May 8 is the celebration of Dame Julian of Norwich (c. 1342-1416?) author of the first English-language book written by a woman.  She was a shadowy figure, her real name and the facts of her life largely unknown.  For some reason, she took up the life of an anchoress–a solitary nun–walled into a cell in the parish church of Norwich, from which she took her name.  On May 8, 1373, Julian was struck by a devastating illness from which she nearly died.  During the sickness, she received fifteen visions of God’s love.  For the next twenty years, she reflected on these visions, recording her insights in a book called Showings, or The Revelations of Divine Love.  

Julian’s visions are remarkably contemporary–from a broadly inclusive understanding of God’s love for all to humanity to a profound theology of God as feminine.  “The deep Wisdom of the Trinity is our Mother,” Julian wrote, “in whom we are enclosed.”  She continued:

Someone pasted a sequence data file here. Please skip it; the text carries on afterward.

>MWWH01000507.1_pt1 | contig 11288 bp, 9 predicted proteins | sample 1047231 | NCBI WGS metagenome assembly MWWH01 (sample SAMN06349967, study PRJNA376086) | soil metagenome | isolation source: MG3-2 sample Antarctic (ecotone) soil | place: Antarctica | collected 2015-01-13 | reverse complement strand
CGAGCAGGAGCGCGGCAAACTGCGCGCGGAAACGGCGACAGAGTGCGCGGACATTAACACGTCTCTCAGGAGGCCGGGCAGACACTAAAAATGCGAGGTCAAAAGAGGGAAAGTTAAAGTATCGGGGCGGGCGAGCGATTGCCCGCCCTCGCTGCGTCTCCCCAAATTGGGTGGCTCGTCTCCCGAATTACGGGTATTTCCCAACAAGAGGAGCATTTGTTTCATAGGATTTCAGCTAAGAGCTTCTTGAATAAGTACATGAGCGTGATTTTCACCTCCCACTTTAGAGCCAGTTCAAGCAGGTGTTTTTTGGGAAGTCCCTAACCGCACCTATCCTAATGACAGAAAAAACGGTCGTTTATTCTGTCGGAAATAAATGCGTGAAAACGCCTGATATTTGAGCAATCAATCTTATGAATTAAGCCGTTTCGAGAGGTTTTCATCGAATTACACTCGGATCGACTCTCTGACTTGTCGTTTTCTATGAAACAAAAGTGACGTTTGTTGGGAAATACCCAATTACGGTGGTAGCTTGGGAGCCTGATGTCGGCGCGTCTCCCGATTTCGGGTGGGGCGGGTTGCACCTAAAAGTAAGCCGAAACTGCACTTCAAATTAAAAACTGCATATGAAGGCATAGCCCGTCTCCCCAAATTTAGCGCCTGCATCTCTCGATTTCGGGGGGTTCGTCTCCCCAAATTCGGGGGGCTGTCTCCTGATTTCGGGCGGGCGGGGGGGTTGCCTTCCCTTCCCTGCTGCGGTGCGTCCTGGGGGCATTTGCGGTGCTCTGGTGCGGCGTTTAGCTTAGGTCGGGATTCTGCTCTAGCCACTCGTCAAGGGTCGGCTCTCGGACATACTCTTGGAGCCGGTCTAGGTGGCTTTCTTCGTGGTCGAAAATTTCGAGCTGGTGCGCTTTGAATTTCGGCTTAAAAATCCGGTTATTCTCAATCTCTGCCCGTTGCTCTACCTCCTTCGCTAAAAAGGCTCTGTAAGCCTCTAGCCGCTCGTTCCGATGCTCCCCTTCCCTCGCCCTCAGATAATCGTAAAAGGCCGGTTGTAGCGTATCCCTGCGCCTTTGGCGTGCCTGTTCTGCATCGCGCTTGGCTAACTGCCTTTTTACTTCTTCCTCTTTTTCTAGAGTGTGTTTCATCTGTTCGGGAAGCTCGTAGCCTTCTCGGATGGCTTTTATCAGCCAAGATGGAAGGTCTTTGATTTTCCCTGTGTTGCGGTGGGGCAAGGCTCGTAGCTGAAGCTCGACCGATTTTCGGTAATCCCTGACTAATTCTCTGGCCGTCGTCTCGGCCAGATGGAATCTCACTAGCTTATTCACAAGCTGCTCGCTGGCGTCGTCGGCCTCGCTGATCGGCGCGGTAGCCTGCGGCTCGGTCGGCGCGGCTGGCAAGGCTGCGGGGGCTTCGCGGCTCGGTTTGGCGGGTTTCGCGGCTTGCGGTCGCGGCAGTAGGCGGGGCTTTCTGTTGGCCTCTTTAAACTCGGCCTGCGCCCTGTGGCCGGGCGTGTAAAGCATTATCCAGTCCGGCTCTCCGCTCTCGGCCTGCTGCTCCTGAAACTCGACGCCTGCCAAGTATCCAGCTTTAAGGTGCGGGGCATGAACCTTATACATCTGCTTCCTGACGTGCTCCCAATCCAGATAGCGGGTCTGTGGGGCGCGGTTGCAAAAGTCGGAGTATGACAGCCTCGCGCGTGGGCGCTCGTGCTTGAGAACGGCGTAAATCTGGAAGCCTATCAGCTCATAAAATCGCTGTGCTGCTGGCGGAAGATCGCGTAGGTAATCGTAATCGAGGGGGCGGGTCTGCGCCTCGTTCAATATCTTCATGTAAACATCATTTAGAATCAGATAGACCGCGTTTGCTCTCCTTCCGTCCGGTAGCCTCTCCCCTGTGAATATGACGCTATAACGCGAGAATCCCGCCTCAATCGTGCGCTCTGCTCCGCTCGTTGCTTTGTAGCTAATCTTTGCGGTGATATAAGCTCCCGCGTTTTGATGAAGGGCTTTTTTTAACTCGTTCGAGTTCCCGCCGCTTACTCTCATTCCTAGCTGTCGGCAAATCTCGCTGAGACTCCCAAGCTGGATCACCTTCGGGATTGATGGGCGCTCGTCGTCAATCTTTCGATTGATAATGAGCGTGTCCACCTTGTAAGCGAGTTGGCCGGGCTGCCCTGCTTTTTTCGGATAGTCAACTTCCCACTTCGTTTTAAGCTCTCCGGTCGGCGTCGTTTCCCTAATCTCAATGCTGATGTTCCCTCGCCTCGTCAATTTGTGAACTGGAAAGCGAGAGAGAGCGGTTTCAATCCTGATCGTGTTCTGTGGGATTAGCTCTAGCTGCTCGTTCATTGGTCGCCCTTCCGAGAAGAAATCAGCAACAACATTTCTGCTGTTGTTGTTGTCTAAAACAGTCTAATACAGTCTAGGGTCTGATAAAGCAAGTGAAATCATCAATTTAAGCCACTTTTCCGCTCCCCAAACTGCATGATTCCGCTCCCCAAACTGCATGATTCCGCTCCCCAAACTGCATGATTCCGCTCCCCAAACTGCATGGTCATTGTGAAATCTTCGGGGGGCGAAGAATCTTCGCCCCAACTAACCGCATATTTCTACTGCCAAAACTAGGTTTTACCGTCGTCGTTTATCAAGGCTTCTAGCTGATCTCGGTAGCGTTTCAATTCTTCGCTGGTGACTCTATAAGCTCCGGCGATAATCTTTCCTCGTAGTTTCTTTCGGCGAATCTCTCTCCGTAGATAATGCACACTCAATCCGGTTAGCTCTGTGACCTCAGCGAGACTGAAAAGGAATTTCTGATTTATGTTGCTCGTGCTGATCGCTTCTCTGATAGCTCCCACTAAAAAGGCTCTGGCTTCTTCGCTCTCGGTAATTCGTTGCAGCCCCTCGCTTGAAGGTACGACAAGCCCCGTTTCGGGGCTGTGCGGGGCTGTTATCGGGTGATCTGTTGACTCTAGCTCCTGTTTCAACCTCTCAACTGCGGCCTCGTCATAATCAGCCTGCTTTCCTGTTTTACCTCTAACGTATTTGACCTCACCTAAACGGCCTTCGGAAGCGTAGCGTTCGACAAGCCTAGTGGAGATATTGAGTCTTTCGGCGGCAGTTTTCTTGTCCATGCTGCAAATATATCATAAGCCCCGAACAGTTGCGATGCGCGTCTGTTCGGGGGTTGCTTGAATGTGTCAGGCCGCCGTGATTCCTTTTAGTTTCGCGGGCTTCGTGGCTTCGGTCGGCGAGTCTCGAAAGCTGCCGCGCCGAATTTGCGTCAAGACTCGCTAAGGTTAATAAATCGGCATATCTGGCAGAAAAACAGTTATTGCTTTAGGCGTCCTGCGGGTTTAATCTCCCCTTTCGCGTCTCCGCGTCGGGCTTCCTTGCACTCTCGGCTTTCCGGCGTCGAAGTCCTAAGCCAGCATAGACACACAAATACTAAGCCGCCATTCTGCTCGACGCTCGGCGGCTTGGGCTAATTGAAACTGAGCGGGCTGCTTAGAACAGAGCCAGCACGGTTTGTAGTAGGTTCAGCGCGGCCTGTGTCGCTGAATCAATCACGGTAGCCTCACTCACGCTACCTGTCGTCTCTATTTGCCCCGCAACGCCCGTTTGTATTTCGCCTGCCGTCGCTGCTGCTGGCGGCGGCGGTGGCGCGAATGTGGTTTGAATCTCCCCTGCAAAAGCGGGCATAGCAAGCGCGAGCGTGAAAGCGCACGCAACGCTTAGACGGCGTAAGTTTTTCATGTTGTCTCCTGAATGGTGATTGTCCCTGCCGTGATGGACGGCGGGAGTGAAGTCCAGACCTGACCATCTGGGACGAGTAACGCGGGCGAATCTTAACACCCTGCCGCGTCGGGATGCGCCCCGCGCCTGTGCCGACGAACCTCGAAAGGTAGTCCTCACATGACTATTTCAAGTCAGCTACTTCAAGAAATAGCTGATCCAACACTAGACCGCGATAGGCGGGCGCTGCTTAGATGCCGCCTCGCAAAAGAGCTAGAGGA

The mother’s service is nearest, readiest, and surest.  It is nearest because it is more natural; readiest because it is most loving; and surest because it is truest. . . Our true Mother Jesus, he alone bears us for joy and for endless life.  So he carries us within him in love and travail.

Of all the insights in her book, however, none is better remembered than a single remark.  In the midst of doubt, she commented, “All shall be well.  All shall be well.  All manner of thing shall be well.”

The words came down to us through T.S. Elliot’s great poem, “Little Gidding,” in which he describes contemporary quest for love as restless exploration until we come to “a condition of complete simplicity” where “all shall be well.”  Thus, the Lady Julian’s medieval assurance ends one of the most profound poems of modern doubt and faith.  And his words, borrowed from an obscure and unnamed woman, offered a vision of hope to a hopeless age.  Lady Julian, we are grateful to you.  
This post is adapted from my book, A People’s History of Christianity: The Other Side of the Story, recently released in paperback from HarperOne.
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